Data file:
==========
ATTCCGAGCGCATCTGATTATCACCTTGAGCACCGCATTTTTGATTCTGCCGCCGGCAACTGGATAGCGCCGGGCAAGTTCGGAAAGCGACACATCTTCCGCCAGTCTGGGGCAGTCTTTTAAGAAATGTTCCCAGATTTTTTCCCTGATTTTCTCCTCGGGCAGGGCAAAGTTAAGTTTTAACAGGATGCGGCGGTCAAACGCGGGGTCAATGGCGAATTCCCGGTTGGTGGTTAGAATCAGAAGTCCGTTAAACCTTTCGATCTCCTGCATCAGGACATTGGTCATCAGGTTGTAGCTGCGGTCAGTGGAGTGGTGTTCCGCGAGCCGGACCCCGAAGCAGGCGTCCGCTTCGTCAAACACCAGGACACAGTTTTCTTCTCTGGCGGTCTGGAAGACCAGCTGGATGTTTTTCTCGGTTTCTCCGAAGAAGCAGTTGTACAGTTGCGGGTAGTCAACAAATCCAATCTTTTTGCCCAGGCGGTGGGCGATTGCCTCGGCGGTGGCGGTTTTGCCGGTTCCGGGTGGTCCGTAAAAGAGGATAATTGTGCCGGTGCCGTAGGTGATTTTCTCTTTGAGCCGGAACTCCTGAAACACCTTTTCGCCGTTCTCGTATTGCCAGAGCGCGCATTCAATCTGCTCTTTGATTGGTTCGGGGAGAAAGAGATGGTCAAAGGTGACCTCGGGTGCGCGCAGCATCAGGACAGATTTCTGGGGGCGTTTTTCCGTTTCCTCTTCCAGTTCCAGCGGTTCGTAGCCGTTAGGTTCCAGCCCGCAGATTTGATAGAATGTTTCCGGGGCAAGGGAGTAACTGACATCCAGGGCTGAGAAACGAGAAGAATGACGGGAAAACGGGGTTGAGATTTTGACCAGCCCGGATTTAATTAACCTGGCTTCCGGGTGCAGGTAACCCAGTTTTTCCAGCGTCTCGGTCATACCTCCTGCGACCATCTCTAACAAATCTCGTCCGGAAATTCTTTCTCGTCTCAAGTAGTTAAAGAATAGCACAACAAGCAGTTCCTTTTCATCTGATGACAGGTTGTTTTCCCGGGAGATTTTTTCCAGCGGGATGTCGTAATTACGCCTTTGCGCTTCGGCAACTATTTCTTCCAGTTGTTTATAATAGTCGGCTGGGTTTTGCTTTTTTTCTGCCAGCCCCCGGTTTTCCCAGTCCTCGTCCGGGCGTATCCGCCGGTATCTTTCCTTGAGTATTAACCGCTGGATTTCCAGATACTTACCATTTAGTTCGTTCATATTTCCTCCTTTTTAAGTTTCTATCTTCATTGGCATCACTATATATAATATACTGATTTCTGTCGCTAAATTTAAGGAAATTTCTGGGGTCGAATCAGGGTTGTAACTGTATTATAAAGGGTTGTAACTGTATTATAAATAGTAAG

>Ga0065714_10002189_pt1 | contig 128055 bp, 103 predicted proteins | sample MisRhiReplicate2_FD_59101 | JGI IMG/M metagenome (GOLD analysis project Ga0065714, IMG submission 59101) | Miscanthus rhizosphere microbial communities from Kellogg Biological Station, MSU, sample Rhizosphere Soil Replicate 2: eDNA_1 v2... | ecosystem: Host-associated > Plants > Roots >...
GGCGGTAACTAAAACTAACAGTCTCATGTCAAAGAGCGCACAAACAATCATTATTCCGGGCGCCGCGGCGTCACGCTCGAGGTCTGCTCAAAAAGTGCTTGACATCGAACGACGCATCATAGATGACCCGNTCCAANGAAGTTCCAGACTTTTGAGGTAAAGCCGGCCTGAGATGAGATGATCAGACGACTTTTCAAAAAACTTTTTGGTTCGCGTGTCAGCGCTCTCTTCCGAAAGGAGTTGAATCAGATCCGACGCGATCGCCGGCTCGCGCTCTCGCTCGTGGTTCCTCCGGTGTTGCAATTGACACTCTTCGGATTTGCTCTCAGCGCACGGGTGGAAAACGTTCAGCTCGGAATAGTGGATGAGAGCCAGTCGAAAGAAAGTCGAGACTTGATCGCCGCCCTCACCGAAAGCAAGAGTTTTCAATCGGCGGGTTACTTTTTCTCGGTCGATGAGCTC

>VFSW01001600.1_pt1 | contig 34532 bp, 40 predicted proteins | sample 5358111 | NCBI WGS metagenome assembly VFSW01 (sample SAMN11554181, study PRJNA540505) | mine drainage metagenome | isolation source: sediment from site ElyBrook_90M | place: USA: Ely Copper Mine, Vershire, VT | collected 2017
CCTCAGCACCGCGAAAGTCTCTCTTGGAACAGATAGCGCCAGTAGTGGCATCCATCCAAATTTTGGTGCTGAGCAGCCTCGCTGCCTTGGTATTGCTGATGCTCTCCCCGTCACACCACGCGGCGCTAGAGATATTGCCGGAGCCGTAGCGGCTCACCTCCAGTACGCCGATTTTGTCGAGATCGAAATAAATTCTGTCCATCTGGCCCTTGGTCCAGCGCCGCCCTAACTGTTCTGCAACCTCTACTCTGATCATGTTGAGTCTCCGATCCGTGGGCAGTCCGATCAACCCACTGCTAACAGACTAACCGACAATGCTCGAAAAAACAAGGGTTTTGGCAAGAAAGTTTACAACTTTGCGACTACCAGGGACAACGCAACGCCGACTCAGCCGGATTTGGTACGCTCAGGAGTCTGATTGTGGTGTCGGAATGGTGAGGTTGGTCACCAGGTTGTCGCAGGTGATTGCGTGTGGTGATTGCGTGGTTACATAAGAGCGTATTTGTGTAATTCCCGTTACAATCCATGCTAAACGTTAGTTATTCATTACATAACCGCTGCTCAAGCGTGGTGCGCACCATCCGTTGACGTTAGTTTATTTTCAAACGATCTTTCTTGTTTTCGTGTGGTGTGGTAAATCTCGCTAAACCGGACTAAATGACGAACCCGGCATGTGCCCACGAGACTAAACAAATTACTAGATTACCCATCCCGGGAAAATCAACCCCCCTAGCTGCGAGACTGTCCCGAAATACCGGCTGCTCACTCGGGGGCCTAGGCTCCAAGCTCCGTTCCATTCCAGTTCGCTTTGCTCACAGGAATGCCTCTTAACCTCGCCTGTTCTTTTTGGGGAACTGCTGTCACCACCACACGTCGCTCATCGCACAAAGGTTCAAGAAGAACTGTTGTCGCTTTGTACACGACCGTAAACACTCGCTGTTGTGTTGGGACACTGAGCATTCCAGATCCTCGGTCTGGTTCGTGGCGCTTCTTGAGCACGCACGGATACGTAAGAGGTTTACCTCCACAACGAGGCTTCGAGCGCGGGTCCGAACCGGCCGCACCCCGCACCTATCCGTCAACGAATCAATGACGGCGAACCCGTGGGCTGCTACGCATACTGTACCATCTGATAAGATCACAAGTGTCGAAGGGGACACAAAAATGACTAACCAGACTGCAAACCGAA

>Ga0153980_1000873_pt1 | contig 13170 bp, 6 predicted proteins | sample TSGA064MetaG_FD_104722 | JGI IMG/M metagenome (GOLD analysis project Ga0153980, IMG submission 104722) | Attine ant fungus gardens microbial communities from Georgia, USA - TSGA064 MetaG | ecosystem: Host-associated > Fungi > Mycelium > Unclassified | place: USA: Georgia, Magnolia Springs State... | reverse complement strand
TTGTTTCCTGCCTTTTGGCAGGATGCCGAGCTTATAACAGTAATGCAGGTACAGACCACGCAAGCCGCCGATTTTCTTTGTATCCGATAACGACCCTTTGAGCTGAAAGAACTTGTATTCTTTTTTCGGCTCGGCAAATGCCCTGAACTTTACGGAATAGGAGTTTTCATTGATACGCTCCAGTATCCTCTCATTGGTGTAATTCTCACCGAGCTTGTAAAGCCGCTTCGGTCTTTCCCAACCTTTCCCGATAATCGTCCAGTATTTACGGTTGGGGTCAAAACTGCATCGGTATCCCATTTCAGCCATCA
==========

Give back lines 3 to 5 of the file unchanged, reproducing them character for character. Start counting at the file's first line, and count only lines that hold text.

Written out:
GGCGGTAACTAAAACTAACAGTCTCATGTCAAAGAGCGCACAAACAATCATTATTCCGGGCGCCGCGGCGTCACGCTCGAGGTCTGCTCAAAAAGTGCTTGACATCGAACGACGCATCATAGATGACCCGNTCCAANGAAGTTCCAGACTTTTGAGGTAAAGCCGGCCTGAGATGAGATGATCAGACGACTTTTCAAAAAACTTTTTGGTTCGCGTGTCAGCGCTCTCTTCCGAAAGGAGTTGAATCAGATCCGACGCGATCGCCGGCTCGCGCTCTCGCTCGTGGTTCCTCCGGTGTTGCAATTGACACTCTTCGGATTTGCTCTCAGCGCACGGGTGGAAAACGTTCAGCTCGGAATAGTGGATGAGAGCCAGTCGAAAGAAAGTCGAGACTTGATCGCCGCCCTCACCGAAAGCAAGAGTTTTCAATCGGCGGGTTACTTTTTCTCGGTCGATGAGCTC

>VFSW01001600.1_pt1 | contig 34532 bp, 40 predicted proteins | sample 5358111 | NCBI WGS metagenome assembly VFSW01 (sample SAMN11554181, study PRJNA540505) | mine drainage metagenome | isolation source: sediment from site ElyBrook_90M | place: USA: Ely Copper Mine, Vershire, VT | collected 2017
CCTCAGCACCGCGAAAGTCTCTCTTGGAACAGATAGCGCCAGTAGTGGCATCCATCCAAATTTTGGTGCTGAGCAGCCTCGCTGCCTTGGTATTGCTGATGCTCTCCCCGTCACACCACGCGGCGCTAGAGATATTGCCGGAGCCGTAGCGGCTCACCTCCAGTACGCCGATTTTGTCGAGATCGAAATAAATTCTGTCCATCTGGCCCTTGGTCCAGCGCCGCCCTAACTGTTCTGCAACCTCTACTCTGATCATGTTGAGTCTCCGATCCGTGGGCAGTCCGATCAACCCACTGCTAACAGACTAACCGACAATGCTCGAAAAAACAAGGGTTTTGGCAAGAAAGTTTACAACTTTGCGACTACCAGGGACAACGCAACGCCGACTCAGCCGGATTTGGTACGCTCAGGAGTCTGATTGTGGTGTCGGAATGGTGAGGTTGGTCACCAGGTTGTCGCAGGTGATTGCGTGTGGTGATTGCGTGGTTACATAAGAGCGTATTTGTGTAATTCCCGTTACAATCCATGCTAAACGTTAGTTATTCATTACATAACCGCTGCTCAAGCGTGGTGCGCACCATCCGTTGACGTTAGTTTATTTTCAAACGATCTTTCTTGTTTTCGTGTGGTGTGGTAAATCTCGCTAAACCGGACTAAATGACGAACCCGGCATGTGCCCACGAGACTAAACAAATTACTAGATTACCCATCCCGGGAAAATCAACCCCCCTAGCTGCGAGACTGTCCCGAAATACCGGCTGCTCACTCGGGGGCCTAGGCTCCAAGCTCCGTTCCATTCCAGTTCGCTTTGCTCACAGGAATGCCTCTTAACCTCGCCTGTTCTTTTTGGGGAACTGCTGTCACCACCACACGTCGCTCATCGCACAAAGGTTCAAGAAGAACTGTTGTCGCTTTGTACACGACCGTAAACACTCGCTGTTGTGTTGGGACACTGAGCATTCCAGATCCTCGGTCTGGTTCGTGGCGCTTCTTGAGCACGCACGGATACGTAAGAGGTTTACCTCCACAACGAGGCTTCGAGCGCGGGTCCGAACCGGCCGCACCCCGCACCTATCCGTCAACGAATCAATGACGGCGAACCCGTGGGCTGCTACGCATACTGTACCATCTGATAAGATCACAAGTGTCGAAGGGGACACAAAAATGACTAACCAGACTGCAAACCGAA